Concern suspends North Korea operations
Staff safety one one the main concerns for only Irish aid agency in the region
North Korean soldiers with military dogs take part in drills in an unknown location in this unauthenticated picture taken last week and released by North Korea's official KCNA news agency. REUTERS/KCNA RS
Irish NGO Concern has temporarily suspended its aid work in North Korea due to the increasing threat of war. The suspension takes place with immediate effect due to fears over staff safety.
The non-governmental organisation has 14 workers in the area. Eleven of them are from North Korea, while there are also three international workers from Nepal, India and Sweden. The only Irish Concern employee in the area left a number of months ago.
Concern’s overseas director of aid Paul O’Brien said the organisation had a meeting with the Department of Foreign Affairs last week, where the decision was made.“Two of our international staff are outside the area now and we can’t really function without them. We will return to work once it settles down there,” he said.
Mr O’Brien said he hopes things will settle in the country by the time former leader Kim Il-Sung’s birthday takes place on April 15th. The birthday is celebrated as a public holiday where North Koreans celebrate the life of their “Eternal President”, who died in 1994.
Mr O’Brien added that external aid is vital for North Korea, as their trade is limited to China. “Aid is quite important for then. I witnessed tractors from World War One being used there. The whole system is in a state of decay,” he said.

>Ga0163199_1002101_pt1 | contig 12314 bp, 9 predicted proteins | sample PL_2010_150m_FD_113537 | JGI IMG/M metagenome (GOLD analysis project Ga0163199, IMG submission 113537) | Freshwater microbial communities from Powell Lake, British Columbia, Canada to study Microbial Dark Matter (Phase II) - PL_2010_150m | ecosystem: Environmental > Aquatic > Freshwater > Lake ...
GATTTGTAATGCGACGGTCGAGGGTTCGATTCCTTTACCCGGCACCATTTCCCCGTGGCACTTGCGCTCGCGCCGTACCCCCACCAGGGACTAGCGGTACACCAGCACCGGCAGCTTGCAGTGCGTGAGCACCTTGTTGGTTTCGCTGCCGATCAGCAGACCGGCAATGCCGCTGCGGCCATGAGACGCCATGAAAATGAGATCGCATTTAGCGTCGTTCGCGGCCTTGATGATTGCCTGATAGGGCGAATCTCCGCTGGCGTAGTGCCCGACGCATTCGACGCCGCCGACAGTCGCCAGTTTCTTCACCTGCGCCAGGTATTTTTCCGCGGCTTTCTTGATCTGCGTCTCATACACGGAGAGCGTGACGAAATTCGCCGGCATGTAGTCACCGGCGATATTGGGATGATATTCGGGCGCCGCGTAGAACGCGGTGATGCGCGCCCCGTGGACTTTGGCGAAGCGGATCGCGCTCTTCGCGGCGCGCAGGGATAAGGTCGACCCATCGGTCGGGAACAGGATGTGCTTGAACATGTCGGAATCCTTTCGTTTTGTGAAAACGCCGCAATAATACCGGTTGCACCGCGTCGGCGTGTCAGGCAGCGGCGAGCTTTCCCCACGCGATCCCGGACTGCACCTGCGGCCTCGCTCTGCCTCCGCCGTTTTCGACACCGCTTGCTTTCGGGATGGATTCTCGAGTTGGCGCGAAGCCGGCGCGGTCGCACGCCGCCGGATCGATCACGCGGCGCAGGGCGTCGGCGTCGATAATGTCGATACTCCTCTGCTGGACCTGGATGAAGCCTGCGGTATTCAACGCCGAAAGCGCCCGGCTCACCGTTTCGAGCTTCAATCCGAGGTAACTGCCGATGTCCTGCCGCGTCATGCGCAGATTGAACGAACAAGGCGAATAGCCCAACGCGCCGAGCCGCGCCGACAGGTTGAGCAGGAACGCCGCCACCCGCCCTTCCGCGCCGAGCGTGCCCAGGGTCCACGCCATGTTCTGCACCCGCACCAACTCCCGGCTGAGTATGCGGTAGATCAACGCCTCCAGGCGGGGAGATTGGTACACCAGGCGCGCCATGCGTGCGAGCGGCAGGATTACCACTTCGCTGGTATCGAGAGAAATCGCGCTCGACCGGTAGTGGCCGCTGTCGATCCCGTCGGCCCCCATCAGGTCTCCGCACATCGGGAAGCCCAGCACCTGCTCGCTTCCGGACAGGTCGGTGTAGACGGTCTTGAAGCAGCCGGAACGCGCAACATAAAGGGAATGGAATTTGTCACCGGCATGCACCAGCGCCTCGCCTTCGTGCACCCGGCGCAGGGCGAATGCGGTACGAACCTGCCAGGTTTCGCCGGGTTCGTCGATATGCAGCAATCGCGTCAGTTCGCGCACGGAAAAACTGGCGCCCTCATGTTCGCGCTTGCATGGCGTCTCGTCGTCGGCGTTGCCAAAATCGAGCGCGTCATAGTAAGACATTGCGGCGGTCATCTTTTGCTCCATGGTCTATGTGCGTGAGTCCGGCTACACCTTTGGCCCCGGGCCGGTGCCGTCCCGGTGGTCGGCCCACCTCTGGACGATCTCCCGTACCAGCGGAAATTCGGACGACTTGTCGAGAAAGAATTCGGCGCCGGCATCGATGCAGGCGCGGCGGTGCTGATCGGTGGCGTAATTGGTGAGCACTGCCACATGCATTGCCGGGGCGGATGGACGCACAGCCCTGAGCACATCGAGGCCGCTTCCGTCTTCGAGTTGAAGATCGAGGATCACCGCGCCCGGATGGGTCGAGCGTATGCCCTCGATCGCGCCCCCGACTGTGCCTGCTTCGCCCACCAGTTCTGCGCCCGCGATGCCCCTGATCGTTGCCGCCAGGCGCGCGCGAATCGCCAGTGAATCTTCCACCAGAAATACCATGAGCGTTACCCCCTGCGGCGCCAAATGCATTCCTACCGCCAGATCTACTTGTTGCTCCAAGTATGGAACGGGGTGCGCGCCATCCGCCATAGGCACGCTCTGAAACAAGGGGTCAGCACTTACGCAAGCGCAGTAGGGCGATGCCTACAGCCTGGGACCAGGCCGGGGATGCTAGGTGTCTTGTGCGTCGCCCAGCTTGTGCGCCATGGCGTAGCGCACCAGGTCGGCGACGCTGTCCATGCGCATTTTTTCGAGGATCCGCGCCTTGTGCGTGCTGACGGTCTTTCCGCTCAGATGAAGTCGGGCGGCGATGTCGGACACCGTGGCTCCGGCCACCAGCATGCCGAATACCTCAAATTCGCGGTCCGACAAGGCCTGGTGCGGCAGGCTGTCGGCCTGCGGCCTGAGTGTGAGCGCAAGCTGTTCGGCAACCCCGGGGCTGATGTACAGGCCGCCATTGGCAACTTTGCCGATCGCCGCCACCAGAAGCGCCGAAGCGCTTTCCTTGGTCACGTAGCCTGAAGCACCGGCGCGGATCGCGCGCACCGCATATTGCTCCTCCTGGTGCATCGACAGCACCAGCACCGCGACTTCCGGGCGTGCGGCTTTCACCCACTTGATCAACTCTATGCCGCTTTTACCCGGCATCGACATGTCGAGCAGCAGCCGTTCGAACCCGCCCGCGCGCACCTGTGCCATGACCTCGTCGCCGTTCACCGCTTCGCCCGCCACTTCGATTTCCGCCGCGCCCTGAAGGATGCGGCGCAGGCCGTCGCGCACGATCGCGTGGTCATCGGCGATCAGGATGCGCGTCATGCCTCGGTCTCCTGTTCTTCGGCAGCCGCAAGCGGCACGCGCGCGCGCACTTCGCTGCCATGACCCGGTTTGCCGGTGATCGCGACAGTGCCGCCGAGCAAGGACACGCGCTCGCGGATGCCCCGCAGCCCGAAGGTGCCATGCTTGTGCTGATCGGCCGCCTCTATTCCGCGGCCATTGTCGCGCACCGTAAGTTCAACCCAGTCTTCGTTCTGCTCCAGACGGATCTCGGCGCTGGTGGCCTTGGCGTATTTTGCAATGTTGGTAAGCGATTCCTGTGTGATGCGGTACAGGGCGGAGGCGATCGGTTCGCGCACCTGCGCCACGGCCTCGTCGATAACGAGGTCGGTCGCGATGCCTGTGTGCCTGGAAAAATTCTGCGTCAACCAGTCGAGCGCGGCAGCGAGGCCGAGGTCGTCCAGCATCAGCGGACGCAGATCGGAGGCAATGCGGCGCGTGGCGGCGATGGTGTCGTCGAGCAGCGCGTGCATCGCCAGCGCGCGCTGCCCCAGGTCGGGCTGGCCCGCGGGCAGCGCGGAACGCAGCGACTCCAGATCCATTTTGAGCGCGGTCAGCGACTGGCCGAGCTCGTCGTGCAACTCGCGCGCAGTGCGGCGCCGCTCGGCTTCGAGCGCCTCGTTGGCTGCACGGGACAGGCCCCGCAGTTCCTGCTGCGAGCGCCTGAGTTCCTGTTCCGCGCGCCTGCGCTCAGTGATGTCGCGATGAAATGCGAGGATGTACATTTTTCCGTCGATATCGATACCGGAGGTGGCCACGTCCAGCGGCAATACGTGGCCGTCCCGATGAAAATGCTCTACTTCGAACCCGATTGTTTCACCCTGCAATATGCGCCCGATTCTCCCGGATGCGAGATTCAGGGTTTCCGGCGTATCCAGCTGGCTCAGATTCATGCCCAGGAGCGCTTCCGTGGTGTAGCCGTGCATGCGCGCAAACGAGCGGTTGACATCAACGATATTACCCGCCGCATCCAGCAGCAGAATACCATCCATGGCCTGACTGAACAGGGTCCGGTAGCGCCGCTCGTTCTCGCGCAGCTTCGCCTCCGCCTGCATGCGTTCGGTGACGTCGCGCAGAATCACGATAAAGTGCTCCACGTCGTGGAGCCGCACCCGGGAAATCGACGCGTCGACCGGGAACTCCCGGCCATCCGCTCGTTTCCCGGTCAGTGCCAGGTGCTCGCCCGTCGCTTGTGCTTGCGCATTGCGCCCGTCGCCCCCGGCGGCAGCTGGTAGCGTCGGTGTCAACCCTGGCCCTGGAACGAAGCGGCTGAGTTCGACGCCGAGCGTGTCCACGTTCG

The Department of Foreign Affairs changed its travel advice for Irish people going to North Korea during the weekend. The department is now advising people to avoid all non-essential travel to the area and if essential, to register their travel via its website dfa.ie.
A statement from the Department said: “Since conducting what was stated to be a nuclear test on February 12th 2013 tensions have increased on the Korean Peninsula. Most recently, these statements have concerned the operation of the Kaesong Industrial Complex shared with the Republic of Korea (South Korea).
“In light of the fact that the North Korean authorities have indicated to the diplomatic community that they cannot guarantee their safety, the Department of Foreign Affairs and Trade now advises against all non-essential travel to the DPRK (North Korea).”